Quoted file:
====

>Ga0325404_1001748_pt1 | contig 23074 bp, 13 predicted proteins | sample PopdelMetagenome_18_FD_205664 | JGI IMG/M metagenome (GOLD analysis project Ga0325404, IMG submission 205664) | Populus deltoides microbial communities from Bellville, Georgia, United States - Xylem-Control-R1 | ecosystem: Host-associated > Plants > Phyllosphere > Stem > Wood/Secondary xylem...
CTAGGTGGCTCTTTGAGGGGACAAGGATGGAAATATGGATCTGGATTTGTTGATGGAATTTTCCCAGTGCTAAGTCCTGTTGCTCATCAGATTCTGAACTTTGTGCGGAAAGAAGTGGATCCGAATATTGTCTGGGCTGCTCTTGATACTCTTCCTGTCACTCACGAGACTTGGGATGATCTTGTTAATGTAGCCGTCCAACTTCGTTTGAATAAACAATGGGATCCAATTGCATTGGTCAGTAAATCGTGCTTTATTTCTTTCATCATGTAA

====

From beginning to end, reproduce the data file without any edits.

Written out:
>Ga0325404_1001748_pt1 | contig 23074 bp, 13 predicted proteins | sample PopdelMetagenome_18_FD_205664 | JGI IMG/M metagenome (GOLD analysis project Ga0325404, IMG submission 205664) | Populus deltoides microbial communities from Bellville, Georgia, United States - Xylem-Control-R1 | ecosystem: Host-associated > Plants > Phyllosphere > Stem > Wood/Secondary xylem...
CTAGGTGGCTCTTTGAGGGGACAAGGATGGAAATATGGATCTGGATTTGTTGATGGAATTTTCCCAGTGCTAAGTCCTGTTGCTCATCAGATTCTGAACTTTGTGCGGAAAGAAGTGGATCCGAATATTGTCTGGGCTGCTCTTGATACTCTTCCTGTCACTCACGAGACTTGGGATGATCTTGTTAATGTAGCCGTCCAACTTCGTTTGAATAAACAATGGGATCCAATTGCATTGGTCAGTAAATCGTGCTTTATTTCTTTCATCATGTAA